LGBTQ&A: Kory Aversa

We chat with the public relations maven on his activist beginnings, unexpected career switch, and being a gay bachelor in the city of brotherly love.

Kory Aversa

Kory Aversa is the CEO and president of Aversa PR & Events, a public relations firm that represents local restaurants, arts groups, nonprofits, and small businesses. We chat with the industry maven on his activist beginnings, unexpected career switch into public relations, and being a gay bachelor in the city of brotherly love.

Tell us a little bit about yourself.
I was born in Utica, New York, and went to Utica College of Syracuse University for PR and political science. In my last year in school, at 20 years old, me and my best friend raised over $100,000, started our own nonprofit and brought the AIDS Project Memorial Quilt to upstate New York. In conservative upstate New York, we had 6,000 people come out, managed over 1,000 volunteers, dealt with bomb threats and slashing of our lawn signs, and dealt with emotional moms trying to pry gay wedding rings off the quilt panels. As a grand finale to the project, and a goodbye to Utica, my conservative, very Catholic grandmother (Babci) was proud of our work – and decided to inadvertently out us in the newspaper by running a letter to the editor in the newspaper thanking us amazing “young gay people” for what we did. Nothing like coming out to tens of thousands of people at the same time!

After Utica, I moved to Albany, where I worked for the first LGBT elected official, Deborah Glick of New York City. It seemed like an exciting job until people would call from downstate to complain about a lot of minutiae – including noise from the neighbors every time that “Madonna lady” would play at Roseland Ballroom. From there I went on to intern for the governor, worked for an environmental group, did PR for a children’s museum, and found love. That boyfriend is what led me to Philadelphia. He went to Penn and he was obsessed with Philadelphia.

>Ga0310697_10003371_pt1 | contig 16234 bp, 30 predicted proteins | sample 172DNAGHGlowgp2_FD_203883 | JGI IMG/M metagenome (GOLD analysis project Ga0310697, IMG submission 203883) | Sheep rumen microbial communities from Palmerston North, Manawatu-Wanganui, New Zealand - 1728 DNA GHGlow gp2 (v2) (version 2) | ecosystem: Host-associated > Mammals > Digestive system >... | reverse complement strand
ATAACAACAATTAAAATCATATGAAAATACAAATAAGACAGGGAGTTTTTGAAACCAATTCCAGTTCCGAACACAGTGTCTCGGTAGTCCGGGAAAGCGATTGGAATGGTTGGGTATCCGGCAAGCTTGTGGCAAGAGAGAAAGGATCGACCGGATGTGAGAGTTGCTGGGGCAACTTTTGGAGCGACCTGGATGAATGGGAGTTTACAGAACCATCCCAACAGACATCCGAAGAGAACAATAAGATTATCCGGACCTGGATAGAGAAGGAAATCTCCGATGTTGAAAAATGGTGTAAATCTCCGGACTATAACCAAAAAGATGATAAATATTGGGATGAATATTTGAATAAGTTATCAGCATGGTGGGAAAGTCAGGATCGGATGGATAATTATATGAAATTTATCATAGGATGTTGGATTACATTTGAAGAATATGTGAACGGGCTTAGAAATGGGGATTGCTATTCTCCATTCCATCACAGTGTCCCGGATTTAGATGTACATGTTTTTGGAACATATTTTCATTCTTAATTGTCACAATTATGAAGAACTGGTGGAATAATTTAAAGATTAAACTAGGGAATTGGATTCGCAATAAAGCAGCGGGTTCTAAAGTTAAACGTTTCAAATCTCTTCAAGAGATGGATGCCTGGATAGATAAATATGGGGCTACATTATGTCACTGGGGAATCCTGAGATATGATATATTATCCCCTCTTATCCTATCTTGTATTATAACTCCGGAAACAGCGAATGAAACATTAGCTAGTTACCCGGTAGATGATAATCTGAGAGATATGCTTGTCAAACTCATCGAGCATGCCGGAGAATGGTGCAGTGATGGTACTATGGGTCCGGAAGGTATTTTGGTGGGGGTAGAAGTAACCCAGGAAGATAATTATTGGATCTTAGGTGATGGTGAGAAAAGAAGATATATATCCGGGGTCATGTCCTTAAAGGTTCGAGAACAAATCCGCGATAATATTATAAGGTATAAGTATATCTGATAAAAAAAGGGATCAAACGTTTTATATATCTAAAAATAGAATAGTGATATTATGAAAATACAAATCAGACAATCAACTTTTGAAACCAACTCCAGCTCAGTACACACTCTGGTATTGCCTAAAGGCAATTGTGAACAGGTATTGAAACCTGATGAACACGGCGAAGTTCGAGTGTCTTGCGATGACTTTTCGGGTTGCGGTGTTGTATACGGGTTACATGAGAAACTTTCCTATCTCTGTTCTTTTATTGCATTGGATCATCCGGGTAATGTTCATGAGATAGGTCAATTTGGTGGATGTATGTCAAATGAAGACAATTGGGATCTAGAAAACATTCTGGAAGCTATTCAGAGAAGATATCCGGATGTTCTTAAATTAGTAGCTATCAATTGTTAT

We moved to Philadelphia about 20-plus years ago and lived in the ’burbs, in Media. As a small-town guy moving to the big city, it was exciting and really scary. It was also scarier when we broke up and I moved from Media to the Gayborhood all by myself. In case you aren’t aware, they are two very different scenes! When I moved into the city, I wondered, “Would I ever meet any friends? How would I make a difference being one person in this huge city?” Many years later I look back and laugh at that as now I can’t get enough of this amazing city and all the people I have met.

For work, when I moved here I didn’t have any contacts, so I went into fundraising. I worked on behalf of many great organizations — the Epilepsy Foundation, Children’s Health Care Foundation, Philadelphia Senior Center and others. From there I transitioned into freelance PR and Aversa PR was born — and hasn’t slowed down since. I now live in a house I just bought in Northern Liberties. I have graduated from doing PR in my living room to an office in South Philly. I have 40-plus clients and rep five neighborhoods, seven theaters and theater artists, three circus schools, over 25 restaurants, Christmas Village, Parx Casino and much more. I am proud since day one to be out and proud as a business owner, and have always appreciated living in a place I could do what I love and be myself 100 percent of the time, 24/7!

Before your public relations days, you came from a political activist background. How has that experience shaped your current work?